March 4, 2020
TEHRAN – Relics including seals, which have newly been unearthed in southeastern Kerman province, suggest that an administrative management system was practiced some 6000 years ago in the country.
“Evidence such as seals and other relics came to light from [recent] archaeological excavations in Tom Gavan [a village in Jiroft county of Kerman province] has proved an administrative management system was existed in the south of Kerman [province] at least 6,000 years ago,” IRNA quoted provincial tourism chief Fereydoun Fa’ali as saying on Wednesday.
“Based on evidence from Tom Gavan (excavations), this site was once an important pottery-making center near the Halil River,” the official stated.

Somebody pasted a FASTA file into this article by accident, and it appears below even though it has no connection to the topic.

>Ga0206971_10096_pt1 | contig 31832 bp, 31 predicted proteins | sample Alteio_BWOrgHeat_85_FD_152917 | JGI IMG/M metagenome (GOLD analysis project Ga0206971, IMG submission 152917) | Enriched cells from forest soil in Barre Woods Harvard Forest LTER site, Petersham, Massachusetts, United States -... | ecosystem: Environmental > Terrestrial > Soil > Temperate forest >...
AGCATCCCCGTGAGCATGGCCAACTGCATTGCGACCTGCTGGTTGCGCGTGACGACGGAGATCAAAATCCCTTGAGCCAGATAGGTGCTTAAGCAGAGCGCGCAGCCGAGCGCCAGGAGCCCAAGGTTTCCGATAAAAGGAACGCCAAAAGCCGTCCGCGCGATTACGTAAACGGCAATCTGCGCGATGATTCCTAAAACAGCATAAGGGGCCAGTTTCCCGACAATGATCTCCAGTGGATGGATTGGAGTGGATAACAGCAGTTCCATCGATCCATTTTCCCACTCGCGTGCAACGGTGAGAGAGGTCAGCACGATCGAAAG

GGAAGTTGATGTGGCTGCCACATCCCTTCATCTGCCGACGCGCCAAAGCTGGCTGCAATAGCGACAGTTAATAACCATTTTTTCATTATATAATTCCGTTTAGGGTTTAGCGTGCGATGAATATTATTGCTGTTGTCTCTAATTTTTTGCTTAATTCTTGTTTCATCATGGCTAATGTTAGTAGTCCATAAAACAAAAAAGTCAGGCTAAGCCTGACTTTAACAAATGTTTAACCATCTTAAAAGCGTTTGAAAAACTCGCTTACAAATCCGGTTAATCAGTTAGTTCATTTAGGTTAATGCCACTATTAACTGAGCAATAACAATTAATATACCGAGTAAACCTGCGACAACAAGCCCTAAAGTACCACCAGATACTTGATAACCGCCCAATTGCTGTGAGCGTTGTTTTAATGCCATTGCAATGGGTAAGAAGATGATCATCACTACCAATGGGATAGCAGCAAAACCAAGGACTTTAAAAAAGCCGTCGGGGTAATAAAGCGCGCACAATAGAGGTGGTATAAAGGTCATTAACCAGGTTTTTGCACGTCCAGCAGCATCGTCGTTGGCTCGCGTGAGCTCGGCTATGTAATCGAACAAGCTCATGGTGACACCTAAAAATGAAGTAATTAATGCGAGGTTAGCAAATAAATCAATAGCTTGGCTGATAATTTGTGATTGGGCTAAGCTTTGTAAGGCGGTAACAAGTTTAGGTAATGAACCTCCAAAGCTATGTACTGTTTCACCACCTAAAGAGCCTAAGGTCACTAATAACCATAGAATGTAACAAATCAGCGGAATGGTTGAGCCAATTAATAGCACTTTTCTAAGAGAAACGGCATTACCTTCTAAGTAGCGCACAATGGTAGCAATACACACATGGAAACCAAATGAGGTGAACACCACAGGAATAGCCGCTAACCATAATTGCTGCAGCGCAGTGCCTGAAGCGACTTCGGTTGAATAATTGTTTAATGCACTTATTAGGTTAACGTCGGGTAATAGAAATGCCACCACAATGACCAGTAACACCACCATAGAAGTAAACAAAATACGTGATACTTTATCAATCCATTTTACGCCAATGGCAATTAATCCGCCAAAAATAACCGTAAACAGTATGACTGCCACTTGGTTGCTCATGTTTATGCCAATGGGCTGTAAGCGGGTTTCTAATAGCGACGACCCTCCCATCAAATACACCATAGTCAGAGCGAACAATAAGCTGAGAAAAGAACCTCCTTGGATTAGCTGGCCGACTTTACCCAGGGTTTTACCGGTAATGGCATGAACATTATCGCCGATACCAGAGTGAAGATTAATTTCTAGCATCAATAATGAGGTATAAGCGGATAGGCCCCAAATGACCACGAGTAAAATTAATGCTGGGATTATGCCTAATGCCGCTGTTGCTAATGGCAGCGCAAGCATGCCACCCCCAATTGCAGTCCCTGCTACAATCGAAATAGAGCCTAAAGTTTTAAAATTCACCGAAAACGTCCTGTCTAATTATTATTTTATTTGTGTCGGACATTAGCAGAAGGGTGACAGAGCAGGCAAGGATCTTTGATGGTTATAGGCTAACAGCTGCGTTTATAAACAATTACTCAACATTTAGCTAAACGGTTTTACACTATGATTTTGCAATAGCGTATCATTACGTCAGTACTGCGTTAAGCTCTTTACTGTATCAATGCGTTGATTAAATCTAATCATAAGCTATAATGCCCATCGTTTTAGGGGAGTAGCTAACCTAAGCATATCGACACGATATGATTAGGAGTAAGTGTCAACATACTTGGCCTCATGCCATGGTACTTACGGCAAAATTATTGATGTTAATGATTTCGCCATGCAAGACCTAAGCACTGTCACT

Fa’ali said this archeological season took two months to be finalized, adding “Listed on the National Cultural Heritage list, the ancient hill of Tom Gavan embraces three important cultural periods; the Chalcolithic; the Bronze Age, as well as Achaemenid and Parthian periods.”
The archaeological season, the first on Tom Gavan, was held in close collaboration between the Research Institute of Cultural Heritage & Tourism, he said.
Jiroft is one of the richest historical areas in the world, with ruins and artifacts dating back to the third millennium BC. Many Iranian and foreign experts see the findings in Jiroft as signs of a civilization as great as Sumer and ancient Mesopotamia.